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April 2, 2007 – Report: India opening its doors

April 2, 2007
Filed under Features

India’s Commerce Ministry started the process of issuing a law that will allow the import of Harley-Davidson and other high-displacement motorcycles by the end of last month.
The move, reported in the Indian newspaper The Mint, is considered a goodwill gesture ahead of an uncoming visit by U.S. Trade Rep. Susan Schwab in the second week of April.
In the past, The Ministry of Shipping, Road Transport and Highways had blocked earlier attempts by H-D to import its motorcycles into the country, citing the fact that India doesn’t have any prescribed emission norms for motorcycles with engine capacity exceeding 500cc. The ministry has now agreed to recognize Euro III (followed in Europe) emission norms for the motorcycles.
Contrary to an earlier proposal that was being discussed, the commerce ministry will not place any ceiling on the number of motorcycles that can be imported. A ministry official, who did not wish to be identified, said the high price of the product and a 60 percent import duty would deter mass imports.
H-D doesn’t expect to sell too many motorcycles in India, according to the official, who said the company has told the Indian government it hopes to import 2,000 of its products to India during the next three years.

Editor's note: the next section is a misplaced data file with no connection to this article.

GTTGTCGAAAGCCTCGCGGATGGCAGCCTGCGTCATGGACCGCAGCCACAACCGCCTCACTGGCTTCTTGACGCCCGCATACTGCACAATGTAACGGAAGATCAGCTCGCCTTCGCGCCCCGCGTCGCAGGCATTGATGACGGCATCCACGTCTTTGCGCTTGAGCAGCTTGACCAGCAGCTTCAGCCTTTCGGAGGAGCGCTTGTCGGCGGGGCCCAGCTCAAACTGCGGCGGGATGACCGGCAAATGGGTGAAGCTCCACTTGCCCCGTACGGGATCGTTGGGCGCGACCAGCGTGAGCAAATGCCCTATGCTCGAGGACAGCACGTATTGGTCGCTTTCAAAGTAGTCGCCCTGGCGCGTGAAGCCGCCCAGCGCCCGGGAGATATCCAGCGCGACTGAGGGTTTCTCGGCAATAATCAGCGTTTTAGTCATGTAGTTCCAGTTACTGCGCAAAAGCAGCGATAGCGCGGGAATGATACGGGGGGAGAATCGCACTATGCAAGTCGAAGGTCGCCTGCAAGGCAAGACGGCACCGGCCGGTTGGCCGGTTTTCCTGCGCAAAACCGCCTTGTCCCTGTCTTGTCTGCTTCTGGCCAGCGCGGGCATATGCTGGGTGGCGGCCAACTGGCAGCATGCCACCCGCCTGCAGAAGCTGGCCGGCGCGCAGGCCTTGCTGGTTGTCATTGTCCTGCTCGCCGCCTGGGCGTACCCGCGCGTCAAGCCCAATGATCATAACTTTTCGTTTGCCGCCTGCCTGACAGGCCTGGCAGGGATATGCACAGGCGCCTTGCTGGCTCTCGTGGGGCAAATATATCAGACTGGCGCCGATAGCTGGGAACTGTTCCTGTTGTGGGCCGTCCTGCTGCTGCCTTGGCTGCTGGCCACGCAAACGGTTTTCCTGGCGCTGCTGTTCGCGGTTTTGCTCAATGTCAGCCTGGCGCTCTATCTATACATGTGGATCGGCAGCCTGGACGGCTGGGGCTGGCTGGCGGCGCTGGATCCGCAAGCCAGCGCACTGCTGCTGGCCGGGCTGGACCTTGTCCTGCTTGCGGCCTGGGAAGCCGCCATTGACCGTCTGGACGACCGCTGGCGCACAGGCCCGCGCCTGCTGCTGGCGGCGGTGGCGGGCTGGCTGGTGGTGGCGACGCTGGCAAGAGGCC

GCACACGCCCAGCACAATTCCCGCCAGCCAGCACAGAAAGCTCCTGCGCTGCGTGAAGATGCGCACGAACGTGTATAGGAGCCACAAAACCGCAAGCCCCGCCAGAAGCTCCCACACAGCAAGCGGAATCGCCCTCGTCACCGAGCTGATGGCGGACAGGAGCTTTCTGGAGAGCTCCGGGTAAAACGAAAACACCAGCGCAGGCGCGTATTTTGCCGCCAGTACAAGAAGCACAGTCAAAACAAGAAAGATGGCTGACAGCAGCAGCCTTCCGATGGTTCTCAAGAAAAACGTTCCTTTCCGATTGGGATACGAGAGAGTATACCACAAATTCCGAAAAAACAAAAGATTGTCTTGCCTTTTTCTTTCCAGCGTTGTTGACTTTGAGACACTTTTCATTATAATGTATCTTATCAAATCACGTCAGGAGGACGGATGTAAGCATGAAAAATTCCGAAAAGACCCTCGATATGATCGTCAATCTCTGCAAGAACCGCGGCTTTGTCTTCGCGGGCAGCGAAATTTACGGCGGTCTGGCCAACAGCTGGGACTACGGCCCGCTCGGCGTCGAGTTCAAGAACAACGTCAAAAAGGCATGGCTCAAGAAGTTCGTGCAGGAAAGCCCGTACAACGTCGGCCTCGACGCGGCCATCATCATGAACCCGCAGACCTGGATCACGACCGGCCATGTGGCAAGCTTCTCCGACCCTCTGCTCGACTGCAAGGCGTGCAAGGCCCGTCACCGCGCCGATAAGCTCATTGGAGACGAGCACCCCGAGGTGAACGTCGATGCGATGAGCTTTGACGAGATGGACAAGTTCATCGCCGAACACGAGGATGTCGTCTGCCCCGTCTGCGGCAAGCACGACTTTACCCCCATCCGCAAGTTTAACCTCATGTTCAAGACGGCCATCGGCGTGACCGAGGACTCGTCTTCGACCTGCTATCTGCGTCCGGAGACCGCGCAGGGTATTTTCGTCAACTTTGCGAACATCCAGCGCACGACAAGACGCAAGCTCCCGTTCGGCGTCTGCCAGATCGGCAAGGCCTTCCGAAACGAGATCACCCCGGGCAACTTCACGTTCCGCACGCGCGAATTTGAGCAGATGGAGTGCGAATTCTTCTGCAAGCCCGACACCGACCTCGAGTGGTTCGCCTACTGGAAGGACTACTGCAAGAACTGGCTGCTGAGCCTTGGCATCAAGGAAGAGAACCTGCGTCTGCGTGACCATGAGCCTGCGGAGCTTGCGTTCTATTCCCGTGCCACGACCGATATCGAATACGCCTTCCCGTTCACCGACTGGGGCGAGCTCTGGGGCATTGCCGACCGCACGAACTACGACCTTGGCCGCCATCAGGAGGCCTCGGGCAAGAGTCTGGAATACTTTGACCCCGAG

India’s 6-million-a-year motorcycle market is dominated by fuel-efficient motorcycles with engine capacity of 100cc. According to government statistics, these are the nation’s main mode of transport and eight out of every 10 motorcycles sold in the country is a commuter bike.
Honda, Yamaha Follow
Reacting to the Indian government’s decision to allow the import of H-D’s bikes, Yamaha and Honda said they also are looking to introduce heavier bikes in the country.
“That’s good news,” said Tomotaka Ishikawa, managing director of Yamaha Motor India Pvt. Ltd. “We’ll be looking to introduce, selectively, some of our larger models.”
He didn’t specify the models. Yamaha has already applied for certification of the bikes it might bring in.
India’s two-wheeler market is dominated by Hero Honda Motors Ltd. and Bajaj Auto Ltd., which make every eight of 10 bikes sold in the country. Yamaha, which entered the market 20 years ago, has a 3.6 percent market share and is looking to revive its Indian operations.
Honda Motorcycles, which began importing its smaller bikes into India in 2001, owns a 55 percent market share in the country’s scooter segment. Its two motorcycle models, the Unicorn and Shine, have a 2.5 percent share of the motorcycle market. PSB

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